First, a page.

Optics "Specifications": Optical Guidance Systems is aware of one aerospace optical company who claims that their minimum optical standard is 1/10 wave, this translates to 1/5 wave front, but in reading the fine print you will find that this company's brochure says that this is the optical quality you will find over 90% of the surface area of the mirror. This final caveat will allow them to make this quality claim even though the edges of the mirror may have defects that are sign)ficantly worse. Another significant factor in Optical Guidance Systems optical quality is the RMS value. While it is important not to have any gross errors in the optical surface that are measured in peak to valley, the RMS measure of optical quality is far more important because it gives a truer picture of the overall surface of the mirror.
The Secondary Element: "Secondary diameter" is the measure of the actual optical element and is an indication of the minimum secondary baffle size that is required. Actual standard baffling results in a significantly larger diameter. Baffling requirements may be increased or decreased according to the baffled field of view necessary for different format cameras. Most competing manufactures list their mirror size and not the obstruction size; therefore our secondary diameters can be compared directly against competing manufactures literature. Our Optical Guidance systems optical systems sepcifications table has provided the secondary amplification specification. This specification along with mirror separation and true back focus will allow the more sophisticated customer to evaluate the optical design for their needs.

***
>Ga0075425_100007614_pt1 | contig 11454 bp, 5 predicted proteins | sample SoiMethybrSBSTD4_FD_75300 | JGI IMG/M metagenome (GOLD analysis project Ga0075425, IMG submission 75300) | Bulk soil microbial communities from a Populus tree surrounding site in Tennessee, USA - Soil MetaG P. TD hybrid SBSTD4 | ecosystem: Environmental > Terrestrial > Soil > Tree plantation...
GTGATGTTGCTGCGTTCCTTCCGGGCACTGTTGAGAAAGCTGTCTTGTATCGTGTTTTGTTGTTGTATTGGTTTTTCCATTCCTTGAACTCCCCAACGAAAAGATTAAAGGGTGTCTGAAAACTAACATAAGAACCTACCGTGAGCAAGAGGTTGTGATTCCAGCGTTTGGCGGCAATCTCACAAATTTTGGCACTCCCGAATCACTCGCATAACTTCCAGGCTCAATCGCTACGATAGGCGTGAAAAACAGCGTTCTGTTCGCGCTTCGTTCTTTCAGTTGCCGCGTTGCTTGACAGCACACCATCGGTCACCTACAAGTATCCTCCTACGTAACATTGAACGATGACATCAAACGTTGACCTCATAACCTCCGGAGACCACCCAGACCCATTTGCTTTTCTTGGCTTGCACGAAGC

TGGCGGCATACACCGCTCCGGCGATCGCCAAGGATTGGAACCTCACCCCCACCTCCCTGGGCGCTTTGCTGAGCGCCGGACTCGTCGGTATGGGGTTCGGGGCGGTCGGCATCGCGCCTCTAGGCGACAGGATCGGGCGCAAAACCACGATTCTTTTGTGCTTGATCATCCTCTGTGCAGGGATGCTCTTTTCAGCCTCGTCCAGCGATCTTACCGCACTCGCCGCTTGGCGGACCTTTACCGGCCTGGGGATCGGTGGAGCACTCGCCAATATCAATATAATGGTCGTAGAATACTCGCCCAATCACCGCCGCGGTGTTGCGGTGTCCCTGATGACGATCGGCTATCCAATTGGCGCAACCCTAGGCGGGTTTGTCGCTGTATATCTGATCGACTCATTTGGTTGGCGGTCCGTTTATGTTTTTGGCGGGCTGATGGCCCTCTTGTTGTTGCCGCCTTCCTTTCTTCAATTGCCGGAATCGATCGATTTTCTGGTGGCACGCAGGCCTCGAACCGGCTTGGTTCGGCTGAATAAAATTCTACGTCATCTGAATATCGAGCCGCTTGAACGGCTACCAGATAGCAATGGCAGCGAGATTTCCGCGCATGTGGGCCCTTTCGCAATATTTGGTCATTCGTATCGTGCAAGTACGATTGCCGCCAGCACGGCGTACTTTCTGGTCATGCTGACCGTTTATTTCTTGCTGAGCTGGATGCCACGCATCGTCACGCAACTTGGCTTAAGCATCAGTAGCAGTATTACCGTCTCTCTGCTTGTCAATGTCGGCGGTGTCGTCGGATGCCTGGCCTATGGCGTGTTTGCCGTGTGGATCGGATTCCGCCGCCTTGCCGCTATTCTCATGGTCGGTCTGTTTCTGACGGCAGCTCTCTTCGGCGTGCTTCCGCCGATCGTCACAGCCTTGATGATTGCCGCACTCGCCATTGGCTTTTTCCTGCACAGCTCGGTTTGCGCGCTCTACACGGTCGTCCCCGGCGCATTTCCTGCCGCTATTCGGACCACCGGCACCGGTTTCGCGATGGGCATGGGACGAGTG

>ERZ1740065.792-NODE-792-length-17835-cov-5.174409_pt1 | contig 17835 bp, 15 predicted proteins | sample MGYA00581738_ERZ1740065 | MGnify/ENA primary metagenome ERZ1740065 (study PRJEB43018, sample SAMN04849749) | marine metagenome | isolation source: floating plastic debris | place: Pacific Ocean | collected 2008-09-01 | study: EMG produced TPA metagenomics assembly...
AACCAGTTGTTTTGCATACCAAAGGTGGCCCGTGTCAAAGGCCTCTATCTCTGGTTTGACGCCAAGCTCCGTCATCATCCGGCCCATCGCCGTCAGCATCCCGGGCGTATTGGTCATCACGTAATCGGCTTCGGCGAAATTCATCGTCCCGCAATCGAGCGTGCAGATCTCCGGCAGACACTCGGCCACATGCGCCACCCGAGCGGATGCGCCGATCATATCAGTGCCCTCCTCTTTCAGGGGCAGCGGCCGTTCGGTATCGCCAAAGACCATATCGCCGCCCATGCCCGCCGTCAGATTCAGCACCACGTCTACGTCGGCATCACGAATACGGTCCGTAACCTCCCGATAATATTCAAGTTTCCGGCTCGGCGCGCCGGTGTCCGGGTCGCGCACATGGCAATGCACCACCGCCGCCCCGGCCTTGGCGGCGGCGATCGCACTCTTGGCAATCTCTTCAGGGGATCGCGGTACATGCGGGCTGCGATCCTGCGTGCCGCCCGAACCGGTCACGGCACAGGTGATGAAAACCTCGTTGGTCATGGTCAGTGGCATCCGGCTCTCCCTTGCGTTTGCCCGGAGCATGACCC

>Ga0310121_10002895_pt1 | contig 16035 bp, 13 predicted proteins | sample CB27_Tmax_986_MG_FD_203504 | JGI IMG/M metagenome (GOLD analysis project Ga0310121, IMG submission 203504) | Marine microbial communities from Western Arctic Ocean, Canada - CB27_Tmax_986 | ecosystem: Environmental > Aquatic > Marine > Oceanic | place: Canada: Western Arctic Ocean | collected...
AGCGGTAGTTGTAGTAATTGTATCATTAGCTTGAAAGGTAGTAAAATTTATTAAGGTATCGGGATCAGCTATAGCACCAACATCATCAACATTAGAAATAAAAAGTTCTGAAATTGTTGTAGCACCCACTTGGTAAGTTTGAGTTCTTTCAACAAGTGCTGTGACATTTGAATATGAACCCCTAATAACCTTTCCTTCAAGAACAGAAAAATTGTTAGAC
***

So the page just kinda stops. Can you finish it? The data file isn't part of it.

OGS Optical Tube Assembly Construction: Mechanically, these systems are of a ruggedized construction and designed to withstand the rigors of harsh environments and demanding operational requirements. Parts such as barrels, optical component supports and end plates can be fabricated from aluminum, stainless steel or Invar. The optical tube assemblies are of partial (for truss design) or a full rolled and welded 6061T-6 aluminum sheet. The tube wall thickness is .06" on our 8" and 10" models. Wall thickness of .09" is use on our 12.5" - 20" models. 24" and 32" telescopes may use .125 or .090" wall thickness tubes. Open trust tube designs are available on all models and may even be fabricated out of low expansion invar alloy to maintain mirror separation. Please ask us for a specific quotation. Tube weight may vary by as much as 10% according to mirror thickness and actual accessory weights.